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Protecting Your Industrial Designs in the United States, Europe and Around the World

When most people think of patents, they think of utility patents, which in the U.S. and in most foreign countries protect functional aspects of inventions. Some example inventions that would be eligible for utility patent protection include a more efficient automobile engine, a new drug for treating cancer, and a method of controlling microprocessors to increase the speed of computers.

Industrial designs are different as they relate to appearance rather than function. In the U.S., industrial designs are usually protected with design patents, which protect only the ornamental or aesthetic qualities of an article. Though less widely known than utility patents, design patents can be effective and very economical tools for developing international marketing strategies for new products.

Industrial Design Basics

Examples of articles protected by design patents in the U.S. include automotive bodies, the shapes of soda bottles, and designs for furniture. As design patents protect only appearance, in these examples design patents would not protect the aerodynamic qualities of the automotive bodies, the increased storage or gripping qualities of the soda bottles, nor the improved comfort and durability of the furniture.

Industrial design registrations corresponding to U.S. Design Patents are available in most foreign countries and several regional intellectual property systems. Depending on jurisdiction, they may be called design patents, industrial designs, design registrations, design certificates, or just simply designs.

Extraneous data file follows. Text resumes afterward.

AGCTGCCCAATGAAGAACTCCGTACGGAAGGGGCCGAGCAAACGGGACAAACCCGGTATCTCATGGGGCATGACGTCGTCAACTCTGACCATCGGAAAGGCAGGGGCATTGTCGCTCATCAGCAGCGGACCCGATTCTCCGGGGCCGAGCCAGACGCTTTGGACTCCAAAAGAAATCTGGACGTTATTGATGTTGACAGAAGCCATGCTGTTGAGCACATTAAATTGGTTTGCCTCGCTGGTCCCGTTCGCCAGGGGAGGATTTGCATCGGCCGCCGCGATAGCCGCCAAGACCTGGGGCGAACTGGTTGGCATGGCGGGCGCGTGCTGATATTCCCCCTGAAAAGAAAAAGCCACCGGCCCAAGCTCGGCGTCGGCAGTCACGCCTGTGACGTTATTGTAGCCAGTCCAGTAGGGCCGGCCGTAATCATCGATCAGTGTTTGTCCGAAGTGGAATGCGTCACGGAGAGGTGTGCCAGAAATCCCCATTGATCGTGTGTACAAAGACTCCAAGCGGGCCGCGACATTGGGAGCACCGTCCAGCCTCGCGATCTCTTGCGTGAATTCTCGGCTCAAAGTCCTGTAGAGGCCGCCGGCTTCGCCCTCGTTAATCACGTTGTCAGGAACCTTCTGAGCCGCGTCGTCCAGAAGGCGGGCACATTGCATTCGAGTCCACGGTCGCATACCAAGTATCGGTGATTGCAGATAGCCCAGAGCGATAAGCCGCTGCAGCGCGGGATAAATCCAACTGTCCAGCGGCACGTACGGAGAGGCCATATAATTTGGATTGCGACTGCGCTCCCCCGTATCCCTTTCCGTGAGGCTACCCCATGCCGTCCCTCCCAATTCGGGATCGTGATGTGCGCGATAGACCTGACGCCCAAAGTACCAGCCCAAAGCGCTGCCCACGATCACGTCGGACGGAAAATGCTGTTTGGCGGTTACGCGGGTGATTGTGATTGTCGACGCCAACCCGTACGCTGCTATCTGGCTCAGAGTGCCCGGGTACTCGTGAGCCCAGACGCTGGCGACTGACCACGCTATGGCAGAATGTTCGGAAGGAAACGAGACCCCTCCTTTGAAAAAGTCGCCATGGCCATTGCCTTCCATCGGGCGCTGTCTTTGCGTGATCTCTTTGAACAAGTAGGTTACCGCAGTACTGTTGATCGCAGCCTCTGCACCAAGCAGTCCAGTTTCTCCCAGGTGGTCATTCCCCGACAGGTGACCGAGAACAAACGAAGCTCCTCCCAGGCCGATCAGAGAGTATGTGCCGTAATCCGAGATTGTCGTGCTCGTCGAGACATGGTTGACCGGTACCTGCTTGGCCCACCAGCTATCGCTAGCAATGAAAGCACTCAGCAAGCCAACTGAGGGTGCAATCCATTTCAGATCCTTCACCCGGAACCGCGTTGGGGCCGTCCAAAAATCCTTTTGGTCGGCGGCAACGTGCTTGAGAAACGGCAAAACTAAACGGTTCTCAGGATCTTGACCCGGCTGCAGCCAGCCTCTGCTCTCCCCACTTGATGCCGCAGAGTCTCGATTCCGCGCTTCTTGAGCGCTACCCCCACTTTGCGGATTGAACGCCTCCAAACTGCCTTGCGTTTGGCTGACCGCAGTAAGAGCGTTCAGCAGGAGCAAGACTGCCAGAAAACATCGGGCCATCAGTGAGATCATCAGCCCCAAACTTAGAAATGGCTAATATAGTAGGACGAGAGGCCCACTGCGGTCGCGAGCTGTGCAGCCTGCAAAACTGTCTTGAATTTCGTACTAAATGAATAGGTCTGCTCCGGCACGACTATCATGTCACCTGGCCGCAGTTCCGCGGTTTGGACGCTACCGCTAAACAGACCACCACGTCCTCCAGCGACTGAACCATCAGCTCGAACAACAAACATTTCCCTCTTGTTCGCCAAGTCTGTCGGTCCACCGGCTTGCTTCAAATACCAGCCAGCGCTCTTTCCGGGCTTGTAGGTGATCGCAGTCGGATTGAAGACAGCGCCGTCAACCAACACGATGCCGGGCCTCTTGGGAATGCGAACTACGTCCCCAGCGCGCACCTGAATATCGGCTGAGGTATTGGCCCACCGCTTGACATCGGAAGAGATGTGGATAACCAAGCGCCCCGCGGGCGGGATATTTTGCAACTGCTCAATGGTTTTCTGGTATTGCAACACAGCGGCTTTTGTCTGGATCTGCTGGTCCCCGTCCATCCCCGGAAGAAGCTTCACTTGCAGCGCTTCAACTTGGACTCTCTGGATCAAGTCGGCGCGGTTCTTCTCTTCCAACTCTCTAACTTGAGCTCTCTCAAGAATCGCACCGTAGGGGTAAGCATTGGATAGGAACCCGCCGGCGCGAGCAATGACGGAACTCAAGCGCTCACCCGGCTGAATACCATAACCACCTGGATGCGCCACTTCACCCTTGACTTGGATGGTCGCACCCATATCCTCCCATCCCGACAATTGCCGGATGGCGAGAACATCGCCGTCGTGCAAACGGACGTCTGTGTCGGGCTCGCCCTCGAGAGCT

Design Patents in the U.S.

The overall cost to secure a U.S. Design Patent is typically much lower than for a utility patent. Design patent applications do not require much written content beyond a single claim, drawings, and a few short drawing descriptions. Official government fees are also much lower for designs.

Although U.S. Design Patent Applications are reviewed by examiners, design applications are much less likely to be rejected or scrutinized prior to allowance. Unlike a utility application, it is not unusual for a design application to be allowed after an examiner's initial review. Once issued, U.S. Design Patents remain in force for single 14-year non-renewable terms and are not subject to maintenance fees.

Industrial Designs in Europe and the International Arena

International filing requirements, examination standards, registration terms, and enforcement standards against infringement vary greatly for designs. A patent attorney should be consulted before embarking on any international design registration activity to coordinate complex and often incompatible requirements between international jurisdictions.

The Paris Convention for the Protection of Industrial Property is a treaty that allows grace periods for filing utility patent and design applications in additional countries after an initial application has been filed in a first "priority" country. The Paris Convention allows a one year grace period for utility applications, but limits the grace period to six-months for designs. U.S. Design Patents are considered industrial designs under the Paris Convention.

Another international registration system is the Office for Harmonization in the Internal Market (OHIM), which serves as a central design registry for countries of the European Union (EU). The OHIM applies to industrial designs but not to utility patents. OHIM Design Applications allow for a single application to be filed in a single official EU language, such as English. Upon registration, an OHIM Design Registration becomes enforceable in all the member countries of the EU. In some narrow circumstances, the OHIM also allows for the filing of a registration to be delayed for up to three years after the first public disclosure of a design. For a nominal fee, it is also possible to combine several U.S. Design Patent Applications into a single OHIM design application.

By allowing additional time for planning and by reducing the overall number of applications to be filed, such international systems can significantly reduce, offset, or delay the overall costs of securing and maintaining international protection for industrial designs.

For more information about patents and industrial designs, please contact Jon Woodard at MacDonald, Illig, Jones & Britton, LLP at 814-870-7664 or